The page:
The Dialog Control is designed to allow you to retrieve information from the user and make use of that information within the page — whether interally to the page or by sending the information to the server via form post or XMLHttpRequest. This example shows how to do the latter. Click the button to show the Dialog instance and its form fields; fill out the form; submit the form. Dialog will automatically use the YUI Connection Manager to send the data via XMLHttpRequest to the server and will then echo that data back to you on the page.
The Dialog component is an extension of Panel that is meant to emulate the behavior of an dialog window using a floating, draggable HTML element. Dialog provides an interface for easily gathering information from the user without leaving the underlying page context. The information gathered is collected via a standard HTML form; Dialog supports the submission of form data through XMLHttpRequest, through a normal form submission, or through a manual script-based response (where the script reads and responds to the form values and the form is never actually submitted to the server).
Instantiating a Dialog is very similar to other controls in the Container collection. In this tutorial, we will create a Dialog from existing markup where the container element's id is "dialog1":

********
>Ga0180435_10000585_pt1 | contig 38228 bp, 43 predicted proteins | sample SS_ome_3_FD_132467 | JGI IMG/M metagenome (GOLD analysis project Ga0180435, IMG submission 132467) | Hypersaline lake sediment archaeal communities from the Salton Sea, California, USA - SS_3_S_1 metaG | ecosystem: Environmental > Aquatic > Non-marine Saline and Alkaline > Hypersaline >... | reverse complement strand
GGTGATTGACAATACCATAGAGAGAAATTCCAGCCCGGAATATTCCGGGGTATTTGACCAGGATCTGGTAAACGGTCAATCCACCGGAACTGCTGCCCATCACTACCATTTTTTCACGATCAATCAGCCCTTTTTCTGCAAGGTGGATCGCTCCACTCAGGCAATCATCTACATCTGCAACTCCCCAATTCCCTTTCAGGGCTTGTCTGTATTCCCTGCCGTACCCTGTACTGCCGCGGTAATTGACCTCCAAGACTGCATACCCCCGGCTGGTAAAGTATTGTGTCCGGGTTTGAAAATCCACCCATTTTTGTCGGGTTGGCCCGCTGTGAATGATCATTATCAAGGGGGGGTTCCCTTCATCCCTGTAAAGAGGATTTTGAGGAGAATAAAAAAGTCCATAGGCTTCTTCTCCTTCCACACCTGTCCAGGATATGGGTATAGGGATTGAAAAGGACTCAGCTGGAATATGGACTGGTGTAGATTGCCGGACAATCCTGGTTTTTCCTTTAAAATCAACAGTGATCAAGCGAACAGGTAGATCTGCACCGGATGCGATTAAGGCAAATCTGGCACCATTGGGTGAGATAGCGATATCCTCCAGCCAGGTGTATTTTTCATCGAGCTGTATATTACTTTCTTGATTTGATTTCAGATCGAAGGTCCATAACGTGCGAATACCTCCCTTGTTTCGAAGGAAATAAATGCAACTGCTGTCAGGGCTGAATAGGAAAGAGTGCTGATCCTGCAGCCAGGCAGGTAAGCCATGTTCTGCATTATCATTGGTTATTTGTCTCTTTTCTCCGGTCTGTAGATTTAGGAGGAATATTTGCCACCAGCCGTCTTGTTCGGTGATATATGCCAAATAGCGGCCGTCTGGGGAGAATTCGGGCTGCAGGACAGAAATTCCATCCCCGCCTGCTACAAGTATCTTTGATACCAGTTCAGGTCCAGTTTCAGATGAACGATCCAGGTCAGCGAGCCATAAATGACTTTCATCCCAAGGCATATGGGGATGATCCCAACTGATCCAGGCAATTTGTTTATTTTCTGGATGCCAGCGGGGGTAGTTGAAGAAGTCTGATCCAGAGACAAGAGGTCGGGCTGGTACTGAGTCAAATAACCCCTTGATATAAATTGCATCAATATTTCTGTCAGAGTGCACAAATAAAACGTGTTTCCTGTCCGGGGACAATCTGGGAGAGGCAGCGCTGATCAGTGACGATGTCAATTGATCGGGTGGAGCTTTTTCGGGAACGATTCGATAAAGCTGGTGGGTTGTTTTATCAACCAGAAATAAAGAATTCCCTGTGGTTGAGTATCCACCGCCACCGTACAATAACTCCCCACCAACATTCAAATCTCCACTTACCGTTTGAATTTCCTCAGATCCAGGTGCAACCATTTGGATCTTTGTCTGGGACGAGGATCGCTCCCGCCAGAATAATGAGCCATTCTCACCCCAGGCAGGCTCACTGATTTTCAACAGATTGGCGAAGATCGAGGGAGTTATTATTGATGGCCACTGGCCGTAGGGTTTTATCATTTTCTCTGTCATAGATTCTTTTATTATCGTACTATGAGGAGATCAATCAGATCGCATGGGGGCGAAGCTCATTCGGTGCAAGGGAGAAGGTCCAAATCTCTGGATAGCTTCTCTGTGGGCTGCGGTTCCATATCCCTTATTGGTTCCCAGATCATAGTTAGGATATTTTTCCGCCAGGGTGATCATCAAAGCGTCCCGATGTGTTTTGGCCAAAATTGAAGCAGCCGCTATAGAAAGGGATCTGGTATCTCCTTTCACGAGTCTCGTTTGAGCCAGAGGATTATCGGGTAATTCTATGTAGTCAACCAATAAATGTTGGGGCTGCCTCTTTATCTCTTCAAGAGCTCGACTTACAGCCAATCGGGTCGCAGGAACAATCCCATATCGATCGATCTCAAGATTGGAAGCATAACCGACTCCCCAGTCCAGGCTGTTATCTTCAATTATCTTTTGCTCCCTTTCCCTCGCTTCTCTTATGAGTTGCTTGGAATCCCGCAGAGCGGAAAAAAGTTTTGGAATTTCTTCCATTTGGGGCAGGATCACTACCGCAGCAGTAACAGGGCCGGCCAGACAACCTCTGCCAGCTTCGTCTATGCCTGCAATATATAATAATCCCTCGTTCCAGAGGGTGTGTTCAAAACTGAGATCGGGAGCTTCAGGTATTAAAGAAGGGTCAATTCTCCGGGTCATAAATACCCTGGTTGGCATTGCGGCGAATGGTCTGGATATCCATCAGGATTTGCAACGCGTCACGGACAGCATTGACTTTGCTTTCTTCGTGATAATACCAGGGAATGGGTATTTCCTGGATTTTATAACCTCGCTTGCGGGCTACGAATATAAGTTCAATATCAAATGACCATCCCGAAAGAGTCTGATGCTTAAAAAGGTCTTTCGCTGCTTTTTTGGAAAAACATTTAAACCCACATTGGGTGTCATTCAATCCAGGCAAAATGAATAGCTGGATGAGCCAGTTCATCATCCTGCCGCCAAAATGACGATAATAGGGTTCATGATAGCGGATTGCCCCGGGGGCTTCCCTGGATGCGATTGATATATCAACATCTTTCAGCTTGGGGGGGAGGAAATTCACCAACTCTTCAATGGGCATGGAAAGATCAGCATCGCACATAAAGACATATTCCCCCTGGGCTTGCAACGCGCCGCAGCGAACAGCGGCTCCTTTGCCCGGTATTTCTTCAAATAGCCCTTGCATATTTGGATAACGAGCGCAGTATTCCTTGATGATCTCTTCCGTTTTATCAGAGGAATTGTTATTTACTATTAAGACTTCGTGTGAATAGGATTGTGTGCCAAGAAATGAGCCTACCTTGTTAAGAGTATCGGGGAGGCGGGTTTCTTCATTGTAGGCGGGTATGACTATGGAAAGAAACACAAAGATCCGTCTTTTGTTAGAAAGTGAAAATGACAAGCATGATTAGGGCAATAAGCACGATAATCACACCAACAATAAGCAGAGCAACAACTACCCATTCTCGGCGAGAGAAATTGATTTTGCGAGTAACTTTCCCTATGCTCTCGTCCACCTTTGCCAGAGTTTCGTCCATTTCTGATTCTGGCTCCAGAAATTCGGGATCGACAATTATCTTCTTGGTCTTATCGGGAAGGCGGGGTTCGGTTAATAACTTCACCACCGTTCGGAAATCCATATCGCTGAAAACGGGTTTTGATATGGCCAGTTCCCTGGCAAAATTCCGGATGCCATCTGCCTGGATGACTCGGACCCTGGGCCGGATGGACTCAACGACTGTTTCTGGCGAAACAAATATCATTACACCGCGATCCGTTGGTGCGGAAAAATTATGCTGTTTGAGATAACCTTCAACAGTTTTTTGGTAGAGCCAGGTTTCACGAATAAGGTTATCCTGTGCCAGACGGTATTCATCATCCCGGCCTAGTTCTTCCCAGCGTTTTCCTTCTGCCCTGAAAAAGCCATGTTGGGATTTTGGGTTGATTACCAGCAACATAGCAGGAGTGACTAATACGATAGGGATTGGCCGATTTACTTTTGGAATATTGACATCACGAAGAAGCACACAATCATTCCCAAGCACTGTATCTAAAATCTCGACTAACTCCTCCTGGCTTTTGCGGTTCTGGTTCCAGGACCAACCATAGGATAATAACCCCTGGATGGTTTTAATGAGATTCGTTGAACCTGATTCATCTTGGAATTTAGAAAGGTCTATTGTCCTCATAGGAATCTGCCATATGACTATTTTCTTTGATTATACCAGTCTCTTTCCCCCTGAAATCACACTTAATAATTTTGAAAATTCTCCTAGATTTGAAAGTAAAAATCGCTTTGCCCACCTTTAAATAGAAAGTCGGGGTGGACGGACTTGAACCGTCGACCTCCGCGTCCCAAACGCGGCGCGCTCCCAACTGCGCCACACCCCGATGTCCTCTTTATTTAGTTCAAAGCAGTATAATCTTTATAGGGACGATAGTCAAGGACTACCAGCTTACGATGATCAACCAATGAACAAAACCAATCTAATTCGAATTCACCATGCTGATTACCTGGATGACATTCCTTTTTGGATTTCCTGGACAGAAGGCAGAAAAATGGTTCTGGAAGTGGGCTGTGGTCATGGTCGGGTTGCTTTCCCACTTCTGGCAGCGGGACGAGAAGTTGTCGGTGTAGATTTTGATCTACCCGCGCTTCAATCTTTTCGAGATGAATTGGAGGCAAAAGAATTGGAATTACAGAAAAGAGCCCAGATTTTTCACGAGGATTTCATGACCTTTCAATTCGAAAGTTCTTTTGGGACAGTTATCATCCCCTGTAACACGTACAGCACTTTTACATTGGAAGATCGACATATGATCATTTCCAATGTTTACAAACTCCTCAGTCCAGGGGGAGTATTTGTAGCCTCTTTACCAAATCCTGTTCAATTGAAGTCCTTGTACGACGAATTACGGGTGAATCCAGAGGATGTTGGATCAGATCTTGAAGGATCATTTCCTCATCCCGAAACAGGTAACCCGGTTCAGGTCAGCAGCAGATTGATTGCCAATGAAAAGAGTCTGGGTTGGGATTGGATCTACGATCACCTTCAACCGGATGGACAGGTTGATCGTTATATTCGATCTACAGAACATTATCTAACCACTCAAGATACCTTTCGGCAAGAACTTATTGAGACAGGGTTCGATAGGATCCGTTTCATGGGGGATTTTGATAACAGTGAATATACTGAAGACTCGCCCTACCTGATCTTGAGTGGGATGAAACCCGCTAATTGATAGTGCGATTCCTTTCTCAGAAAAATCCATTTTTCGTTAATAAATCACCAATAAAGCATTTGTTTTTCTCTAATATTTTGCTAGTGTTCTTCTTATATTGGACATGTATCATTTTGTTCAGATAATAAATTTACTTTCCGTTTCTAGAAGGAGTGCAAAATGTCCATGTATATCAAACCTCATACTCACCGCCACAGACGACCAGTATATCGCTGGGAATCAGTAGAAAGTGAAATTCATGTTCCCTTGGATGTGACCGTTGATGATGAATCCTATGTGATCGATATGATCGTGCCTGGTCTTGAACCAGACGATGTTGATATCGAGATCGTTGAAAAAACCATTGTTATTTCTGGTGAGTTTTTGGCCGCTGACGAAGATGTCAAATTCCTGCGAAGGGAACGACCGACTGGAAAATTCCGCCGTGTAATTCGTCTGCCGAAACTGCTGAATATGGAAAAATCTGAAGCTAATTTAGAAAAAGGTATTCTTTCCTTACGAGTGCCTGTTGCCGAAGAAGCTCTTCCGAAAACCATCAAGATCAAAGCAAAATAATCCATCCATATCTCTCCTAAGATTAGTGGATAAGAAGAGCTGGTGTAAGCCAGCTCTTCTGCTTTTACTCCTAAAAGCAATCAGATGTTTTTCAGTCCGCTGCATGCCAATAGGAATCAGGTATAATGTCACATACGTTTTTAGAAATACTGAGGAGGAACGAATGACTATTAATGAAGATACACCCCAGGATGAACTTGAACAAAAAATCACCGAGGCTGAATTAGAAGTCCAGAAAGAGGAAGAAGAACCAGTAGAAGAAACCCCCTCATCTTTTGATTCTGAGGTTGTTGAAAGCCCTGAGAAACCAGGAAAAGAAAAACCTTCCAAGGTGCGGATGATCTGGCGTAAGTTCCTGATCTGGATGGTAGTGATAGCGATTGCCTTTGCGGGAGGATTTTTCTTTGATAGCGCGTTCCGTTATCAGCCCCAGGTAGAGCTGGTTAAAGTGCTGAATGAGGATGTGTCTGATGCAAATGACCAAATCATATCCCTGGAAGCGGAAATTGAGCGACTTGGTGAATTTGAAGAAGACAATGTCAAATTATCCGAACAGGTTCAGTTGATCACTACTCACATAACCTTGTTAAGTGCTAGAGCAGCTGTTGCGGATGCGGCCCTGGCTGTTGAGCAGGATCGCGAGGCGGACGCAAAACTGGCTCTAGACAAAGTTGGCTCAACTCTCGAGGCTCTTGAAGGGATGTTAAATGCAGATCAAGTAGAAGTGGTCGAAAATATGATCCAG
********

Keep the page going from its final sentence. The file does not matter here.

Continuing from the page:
The properties for width, fixedcenter, visible, and constraintoviewport are inherited from Panel. Unique to the Dialog control is the buttons property, which takes an array of object literals representing the buttons that will be rendered in the Dialog's footer. Each one of these button literals has three possible properties: "text" which represents the button text, "handler" which is a reference to the function that will execute when the button is clicked, and "isDefault" which will apply a bold style to the button when set to true.
Next, we must define the handleCancel and handleSubmit handlers for our buttons. In this tutorial, the submit and cancel buttons will call the corresponding functions in the Dialog:
By default, the Dialog is submitted using the Connection Manager. In order to handle the response from the server, we must define callback functions that will execute when the submission has occurred. First, we will define the functions, and then we will set them into our Dialog's callback — the same callback object that will be passed to Connection Manager's asyncRequest method. For the purposes of this example, the success handler will simply diplay the server response on the page. The failure handler will alert the response status code, if something goes wrong:
Note: Logging and debugging is currently turned off for this example.